The Shrine of Nazareth was built over a grotto that was part of the Virgin Mary's house...
Today's shrine was built over a grotto that was in part the house of the Holy Family. The other part was built of stone, and sent to Loreto, Italy in the year 1294. (See: Holy House of Loreto Shrine.)
...in honor of the Annunciation and the Incarnation: two facets of the same event.
The Old Testament makes no mention of the humble town of Nazareth, located on the border of the country of Israel, in the "Land of Galilee."
The Angel Gabriel came to announce to a virgin that she would be the mother of Christ. This is the "Annunciation." The name of the virgin was Mary, betrothed to Joseph, a carpenter. The angel greeted her, saying "Rejoice," just as the daughter of Zion was greeted. He answered her question regarding the Child's conception, explaining that she would conceive without losing her virginity, by the power of the Most High, the Holy Spirit, because this was the "Incarnation" of the Son of God. The angel waited for Mary's response, and she gave her consent: "You see before you the Lord's servant, let it happen to me as you have said," (i.e. according to your words.)
Then Jesus, the Son of God, joined our humanity in the womb of the Virgin Mary (this is the "Incarnation"). The Virgin Mary said Yes, just as the Hebrew people had done at Mount Sinai: and a "New Covenant" began.
In the Gospel of St Matthew, we are told that Joseph had his own annunciation, when the angel of the Lord spoke to him in a dream: "Do not be afraid to take Mary home as your wife, because she has conceived what is in her by the Holy Spirit."
Venerate Mary and Adore Jesus
The manner in which Luke wrote his gospel reveals the early Church's veneration of Mary. She is the Mother of the Messianic King, the Virgin Mother, the Mother of the Son of God.
Coming to this shrine in Nazareth is a way of getting closer to the mystery of Mary, Daughter of Zion, Wife of the Covenant, Virgin Mother of the Son of God.
The Gospel of Luke tells in chapter 4 that the people of Nazareth were not receptive to the mystery of Jesus, and when he preached in the synagogue, they were angered by his authority and tried to kill him, but Jesus went his own way. The disciples, who were open to Christ's mystery, believed that he spoke with the same authority as Moses, and that he was greater than Moses and Elijah. Jesus took prerogatives in the temple and the Torah, he was a legislator like God. Just as God forgives, Jesus creates anew, like God. Finally the disciples were open to the idea of his divinity.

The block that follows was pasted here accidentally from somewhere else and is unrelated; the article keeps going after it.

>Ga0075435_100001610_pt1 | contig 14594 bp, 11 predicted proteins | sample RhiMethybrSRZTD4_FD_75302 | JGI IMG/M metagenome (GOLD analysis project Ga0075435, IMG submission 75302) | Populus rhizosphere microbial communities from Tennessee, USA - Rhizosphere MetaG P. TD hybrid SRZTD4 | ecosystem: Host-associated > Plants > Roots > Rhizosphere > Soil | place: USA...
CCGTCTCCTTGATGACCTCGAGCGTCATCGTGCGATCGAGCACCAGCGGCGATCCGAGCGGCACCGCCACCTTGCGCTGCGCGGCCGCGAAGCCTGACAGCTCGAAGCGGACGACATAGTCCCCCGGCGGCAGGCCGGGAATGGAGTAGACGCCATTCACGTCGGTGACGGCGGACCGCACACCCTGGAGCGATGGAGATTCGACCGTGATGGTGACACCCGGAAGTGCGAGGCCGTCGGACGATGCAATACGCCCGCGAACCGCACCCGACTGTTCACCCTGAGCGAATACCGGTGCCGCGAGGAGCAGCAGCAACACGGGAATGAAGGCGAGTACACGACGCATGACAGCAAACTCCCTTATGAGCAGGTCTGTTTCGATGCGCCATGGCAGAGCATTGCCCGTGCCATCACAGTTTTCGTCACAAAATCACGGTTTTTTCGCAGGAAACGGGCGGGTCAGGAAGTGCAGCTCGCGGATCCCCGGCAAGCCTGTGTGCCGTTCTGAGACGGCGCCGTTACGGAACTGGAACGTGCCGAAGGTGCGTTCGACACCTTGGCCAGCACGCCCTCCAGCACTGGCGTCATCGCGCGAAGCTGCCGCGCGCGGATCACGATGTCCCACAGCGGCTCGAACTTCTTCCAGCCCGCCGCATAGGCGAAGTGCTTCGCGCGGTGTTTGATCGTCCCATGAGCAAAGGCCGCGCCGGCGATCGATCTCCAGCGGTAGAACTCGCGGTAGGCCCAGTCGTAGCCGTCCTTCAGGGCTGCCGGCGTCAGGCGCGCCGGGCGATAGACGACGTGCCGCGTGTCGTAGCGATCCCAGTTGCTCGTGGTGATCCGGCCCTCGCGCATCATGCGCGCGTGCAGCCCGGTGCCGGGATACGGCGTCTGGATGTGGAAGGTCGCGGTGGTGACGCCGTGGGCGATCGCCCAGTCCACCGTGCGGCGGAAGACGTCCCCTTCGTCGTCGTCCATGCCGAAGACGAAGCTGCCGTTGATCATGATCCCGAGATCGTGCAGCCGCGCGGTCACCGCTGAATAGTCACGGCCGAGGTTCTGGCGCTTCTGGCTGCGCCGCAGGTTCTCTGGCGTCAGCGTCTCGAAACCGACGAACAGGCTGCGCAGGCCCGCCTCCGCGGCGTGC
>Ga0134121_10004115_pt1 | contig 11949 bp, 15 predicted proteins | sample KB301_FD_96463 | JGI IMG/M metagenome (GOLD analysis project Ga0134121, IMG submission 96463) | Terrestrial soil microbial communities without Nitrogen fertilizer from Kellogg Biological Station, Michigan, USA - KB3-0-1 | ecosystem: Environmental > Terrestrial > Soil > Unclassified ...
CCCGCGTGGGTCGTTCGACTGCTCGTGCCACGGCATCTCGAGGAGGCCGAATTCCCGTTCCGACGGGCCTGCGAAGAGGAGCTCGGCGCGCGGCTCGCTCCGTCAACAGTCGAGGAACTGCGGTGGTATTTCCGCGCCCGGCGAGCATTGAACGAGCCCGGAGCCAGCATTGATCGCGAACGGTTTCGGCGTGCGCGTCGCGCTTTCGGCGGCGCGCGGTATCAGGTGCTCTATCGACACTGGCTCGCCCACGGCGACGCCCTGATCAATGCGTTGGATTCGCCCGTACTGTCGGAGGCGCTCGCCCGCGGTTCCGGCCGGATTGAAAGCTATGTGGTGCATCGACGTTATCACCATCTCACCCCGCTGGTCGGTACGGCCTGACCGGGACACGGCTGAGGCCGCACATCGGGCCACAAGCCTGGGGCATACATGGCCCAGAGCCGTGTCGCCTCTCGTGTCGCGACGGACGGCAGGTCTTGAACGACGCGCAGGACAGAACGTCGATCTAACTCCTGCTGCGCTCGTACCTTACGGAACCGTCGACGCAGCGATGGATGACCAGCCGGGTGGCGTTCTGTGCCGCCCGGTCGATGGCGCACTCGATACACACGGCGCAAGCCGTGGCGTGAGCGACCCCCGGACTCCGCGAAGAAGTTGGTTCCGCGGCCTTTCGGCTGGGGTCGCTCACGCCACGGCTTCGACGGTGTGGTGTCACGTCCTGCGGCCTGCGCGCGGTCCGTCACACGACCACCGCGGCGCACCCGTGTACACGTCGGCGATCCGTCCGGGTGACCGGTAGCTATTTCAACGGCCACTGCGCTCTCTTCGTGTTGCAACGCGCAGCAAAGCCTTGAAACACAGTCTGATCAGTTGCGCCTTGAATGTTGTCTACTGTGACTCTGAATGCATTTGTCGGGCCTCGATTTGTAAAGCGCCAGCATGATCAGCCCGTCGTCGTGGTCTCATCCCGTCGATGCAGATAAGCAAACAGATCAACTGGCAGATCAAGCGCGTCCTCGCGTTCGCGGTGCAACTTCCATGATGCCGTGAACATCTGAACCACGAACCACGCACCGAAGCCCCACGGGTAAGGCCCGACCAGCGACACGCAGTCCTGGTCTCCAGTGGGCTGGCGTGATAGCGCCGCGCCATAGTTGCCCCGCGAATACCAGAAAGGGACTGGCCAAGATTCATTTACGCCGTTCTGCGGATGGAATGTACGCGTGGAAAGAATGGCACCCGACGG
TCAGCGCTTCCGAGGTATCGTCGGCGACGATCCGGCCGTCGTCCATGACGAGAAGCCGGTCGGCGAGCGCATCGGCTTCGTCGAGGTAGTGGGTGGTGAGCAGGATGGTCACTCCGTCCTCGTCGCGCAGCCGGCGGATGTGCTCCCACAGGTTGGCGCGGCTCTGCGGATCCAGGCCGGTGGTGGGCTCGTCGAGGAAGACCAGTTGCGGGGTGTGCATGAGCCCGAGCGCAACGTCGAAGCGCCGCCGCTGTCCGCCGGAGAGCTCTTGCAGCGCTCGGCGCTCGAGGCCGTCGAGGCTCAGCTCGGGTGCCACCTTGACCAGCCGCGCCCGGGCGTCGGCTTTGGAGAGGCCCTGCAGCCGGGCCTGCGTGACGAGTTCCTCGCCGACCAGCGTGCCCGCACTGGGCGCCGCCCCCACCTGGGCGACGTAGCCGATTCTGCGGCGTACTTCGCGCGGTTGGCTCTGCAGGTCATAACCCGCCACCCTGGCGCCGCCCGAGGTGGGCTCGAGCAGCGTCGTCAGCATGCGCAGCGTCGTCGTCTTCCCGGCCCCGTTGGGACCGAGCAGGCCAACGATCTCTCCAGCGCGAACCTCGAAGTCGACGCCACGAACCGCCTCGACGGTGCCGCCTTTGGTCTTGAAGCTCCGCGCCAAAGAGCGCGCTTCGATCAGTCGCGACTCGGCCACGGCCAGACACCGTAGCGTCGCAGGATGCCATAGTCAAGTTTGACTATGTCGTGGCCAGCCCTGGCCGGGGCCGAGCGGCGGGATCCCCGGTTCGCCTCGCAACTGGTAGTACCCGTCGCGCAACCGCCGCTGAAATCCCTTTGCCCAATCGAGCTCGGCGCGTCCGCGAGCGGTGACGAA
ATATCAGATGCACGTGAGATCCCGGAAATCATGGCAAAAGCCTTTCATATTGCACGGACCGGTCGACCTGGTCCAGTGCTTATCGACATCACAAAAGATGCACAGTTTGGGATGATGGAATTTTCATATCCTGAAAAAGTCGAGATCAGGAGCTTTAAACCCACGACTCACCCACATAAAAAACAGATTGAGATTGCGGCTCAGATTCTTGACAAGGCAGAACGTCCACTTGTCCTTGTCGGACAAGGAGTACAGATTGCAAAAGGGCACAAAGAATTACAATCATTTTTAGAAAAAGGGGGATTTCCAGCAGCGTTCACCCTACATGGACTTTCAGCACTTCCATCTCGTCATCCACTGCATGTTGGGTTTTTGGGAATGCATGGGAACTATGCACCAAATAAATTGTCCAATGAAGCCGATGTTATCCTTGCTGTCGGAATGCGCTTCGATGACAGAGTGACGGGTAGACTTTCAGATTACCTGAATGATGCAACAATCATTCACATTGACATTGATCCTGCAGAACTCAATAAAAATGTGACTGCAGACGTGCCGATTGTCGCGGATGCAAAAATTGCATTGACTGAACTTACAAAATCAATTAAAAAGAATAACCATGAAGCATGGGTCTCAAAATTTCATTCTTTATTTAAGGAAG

Coming to this shrine is also a way of being open to the mystery of Jesus, Son of God incarnate.
Archeology Reveals the Successive Constructions
In 1730, the Friars of Terra Santa built a church over the Grotto of the Annunciation, with only a six-month building permit, which left them no time to do any archaeological excavations.
For years, the Custody of the Holy Land wanted to build a proper church worthy of the great mystery commemorated in Nazareth. Finally, the project began to take shape in 1951, but before the actual construction began, systematic excavations were conducted in 1955 under the leadership of Fr. Bellarmino Bagatti, OFM. Remains of a synagogue-church, a Byzantine church and a church dating back to the Crusades were unearthed. The architect strove to focus on the historical value of these remains in the new construction. An esplanade also protects the vestiges of the remains of the village of Nazareth.
The Testimony of Ancient Texts
At the time of the persecution of Decius (249-251), a Christian named Conon admitted that he was from Nazareth, related to Jesus' family, and that he worshipped Jesus as his ancestors did. His testimony corresponds archaeologically to the first Jewish-Christian synagogue-church.
During the following century, Saint Jerome (4th century) wrote that the Grotto was a place of pilgrimage. His testimony was confirmed by the excavation of the Byzantine Shrine. Later, the Muslim presence made access to Nazareth more and more difficult for Christians.
When the Crusaders arrived in 1102, the city was in ruins except the place of the actual shrine, which was a beautiful monastery. The Crusaders constructed a beautiful Romanesque church that digs would later find.
Pope Paul VI visited the shrine in 1964 and gave a wonderful summary of the three lessons of Nazareth: "a lesson of silence, a lesson of daily work, and a lesson of family life."
Pope John Paul II came to Nazareth and celebrated Mass on March 25, 2000, for the Great Jubilee of the Annunciation - Incarnation. His homily is published in a subsequent article.